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A measure for the central tendency of a sample of observations. The term average is most often used for the arithmetic mean, but sometimes also for the median. For instance, suppose the yearly income of five people is $50,000, $80,000, $100,000, $120,000, and $650,000. The arithmetic mean is the sum of these values divided by their number, that is, $200,000. The median is obtained by ranking the values (as above) and taking the one in the middle, that is, $100,000. When the distribution is asymmetric, as it is often with income, the mean and the median are not the same, and it can be the case that most people earn less than the mean.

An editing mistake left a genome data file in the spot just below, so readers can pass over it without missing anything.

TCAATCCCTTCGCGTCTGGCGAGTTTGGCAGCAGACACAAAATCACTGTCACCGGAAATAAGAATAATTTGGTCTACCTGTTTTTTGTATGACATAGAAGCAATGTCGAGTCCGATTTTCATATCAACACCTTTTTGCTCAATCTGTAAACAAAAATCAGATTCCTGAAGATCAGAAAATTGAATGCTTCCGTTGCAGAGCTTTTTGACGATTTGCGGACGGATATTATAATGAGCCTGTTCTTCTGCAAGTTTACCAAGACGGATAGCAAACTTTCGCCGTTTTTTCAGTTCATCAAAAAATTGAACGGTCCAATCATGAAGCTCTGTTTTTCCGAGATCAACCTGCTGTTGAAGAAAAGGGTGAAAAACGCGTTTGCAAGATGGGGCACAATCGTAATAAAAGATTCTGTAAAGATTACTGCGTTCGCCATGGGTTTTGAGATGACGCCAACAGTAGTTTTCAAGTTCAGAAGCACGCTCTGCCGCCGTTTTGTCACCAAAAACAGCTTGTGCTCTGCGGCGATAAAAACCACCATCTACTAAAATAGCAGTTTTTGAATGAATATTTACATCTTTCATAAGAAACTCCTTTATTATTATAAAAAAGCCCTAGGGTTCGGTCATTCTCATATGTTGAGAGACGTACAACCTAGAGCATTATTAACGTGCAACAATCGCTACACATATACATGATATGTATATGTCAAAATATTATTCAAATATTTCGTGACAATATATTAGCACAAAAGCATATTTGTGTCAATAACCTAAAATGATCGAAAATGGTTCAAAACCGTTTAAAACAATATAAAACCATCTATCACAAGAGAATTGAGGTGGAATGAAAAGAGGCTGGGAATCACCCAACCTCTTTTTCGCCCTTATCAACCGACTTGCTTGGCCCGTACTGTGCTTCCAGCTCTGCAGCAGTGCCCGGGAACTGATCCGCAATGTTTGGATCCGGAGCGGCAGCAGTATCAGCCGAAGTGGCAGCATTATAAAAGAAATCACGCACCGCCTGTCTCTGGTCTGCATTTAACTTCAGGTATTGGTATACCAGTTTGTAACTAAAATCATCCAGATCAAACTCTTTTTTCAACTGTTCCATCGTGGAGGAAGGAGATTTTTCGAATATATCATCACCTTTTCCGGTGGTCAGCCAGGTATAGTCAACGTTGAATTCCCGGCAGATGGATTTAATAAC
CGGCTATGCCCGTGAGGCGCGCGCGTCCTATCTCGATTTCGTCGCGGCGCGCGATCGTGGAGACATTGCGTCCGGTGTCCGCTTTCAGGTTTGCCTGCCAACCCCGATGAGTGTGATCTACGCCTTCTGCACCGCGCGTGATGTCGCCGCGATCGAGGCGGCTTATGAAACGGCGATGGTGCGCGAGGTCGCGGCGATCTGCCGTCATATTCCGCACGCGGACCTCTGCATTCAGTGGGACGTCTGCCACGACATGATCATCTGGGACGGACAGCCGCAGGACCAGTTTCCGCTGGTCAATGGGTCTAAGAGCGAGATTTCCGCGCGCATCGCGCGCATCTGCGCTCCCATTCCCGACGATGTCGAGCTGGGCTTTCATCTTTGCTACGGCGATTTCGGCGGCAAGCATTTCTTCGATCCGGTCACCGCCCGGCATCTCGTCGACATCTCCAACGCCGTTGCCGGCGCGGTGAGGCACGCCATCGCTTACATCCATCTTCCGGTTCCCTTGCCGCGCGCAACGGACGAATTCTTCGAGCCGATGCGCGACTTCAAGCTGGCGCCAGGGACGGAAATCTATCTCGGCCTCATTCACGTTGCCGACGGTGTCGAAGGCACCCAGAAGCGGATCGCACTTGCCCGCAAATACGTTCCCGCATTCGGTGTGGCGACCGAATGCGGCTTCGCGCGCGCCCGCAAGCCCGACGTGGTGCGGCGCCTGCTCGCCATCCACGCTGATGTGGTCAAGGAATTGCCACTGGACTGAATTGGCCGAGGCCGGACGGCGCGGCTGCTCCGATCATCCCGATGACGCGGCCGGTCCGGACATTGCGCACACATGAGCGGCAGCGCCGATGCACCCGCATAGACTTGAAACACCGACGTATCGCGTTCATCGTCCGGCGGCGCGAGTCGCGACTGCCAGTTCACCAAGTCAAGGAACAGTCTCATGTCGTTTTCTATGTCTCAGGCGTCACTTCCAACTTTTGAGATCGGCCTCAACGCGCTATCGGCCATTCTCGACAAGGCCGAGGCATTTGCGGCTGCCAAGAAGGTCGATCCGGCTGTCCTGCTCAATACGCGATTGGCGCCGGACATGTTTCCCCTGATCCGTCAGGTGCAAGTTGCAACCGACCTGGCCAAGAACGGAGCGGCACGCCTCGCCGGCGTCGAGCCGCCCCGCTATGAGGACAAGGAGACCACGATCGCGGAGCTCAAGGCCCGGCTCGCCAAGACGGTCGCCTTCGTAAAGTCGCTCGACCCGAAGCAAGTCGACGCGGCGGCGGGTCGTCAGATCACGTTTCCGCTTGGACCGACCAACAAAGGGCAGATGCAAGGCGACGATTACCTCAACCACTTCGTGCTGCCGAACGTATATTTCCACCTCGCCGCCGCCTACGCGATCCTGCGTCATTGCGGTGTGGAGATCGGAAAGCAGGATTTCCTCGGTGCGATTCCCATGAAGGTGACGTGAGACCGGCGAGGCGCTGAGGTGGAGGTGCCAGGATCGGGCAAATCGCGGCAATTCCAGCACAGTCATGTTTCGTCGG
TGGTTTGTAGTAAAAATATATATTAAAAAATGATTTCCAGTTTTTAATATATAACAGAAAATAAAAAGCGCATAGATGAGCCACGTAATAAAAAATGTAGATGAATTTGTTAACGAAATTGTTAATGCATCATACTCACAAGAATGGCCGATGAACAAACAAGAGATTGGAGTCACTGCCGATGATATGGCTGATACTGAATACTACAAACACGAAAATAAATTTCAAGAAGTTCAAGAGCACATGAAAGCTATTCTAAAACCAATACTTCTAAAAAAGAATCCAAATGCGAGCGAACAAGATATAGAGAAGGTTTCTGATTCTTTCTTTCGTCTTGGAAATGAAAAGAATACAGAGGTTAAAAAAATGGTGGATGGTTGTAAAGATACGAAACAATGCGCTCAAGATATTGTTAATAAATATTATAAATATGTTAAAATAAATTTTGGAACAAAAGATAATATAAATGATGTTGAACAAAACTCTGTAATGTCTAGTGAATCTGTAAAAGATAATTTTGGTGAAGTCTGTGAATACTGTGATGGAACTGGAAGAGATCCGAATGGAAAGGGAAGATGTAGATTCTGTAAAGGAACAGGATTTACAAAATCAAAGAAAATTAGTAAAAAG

Another example is with legs. Most people (99.9%) have two legs. But some have had amputations or accidents, so the average number of legs in the population is less than two. Therefore 99.9% of the population have more legs than average.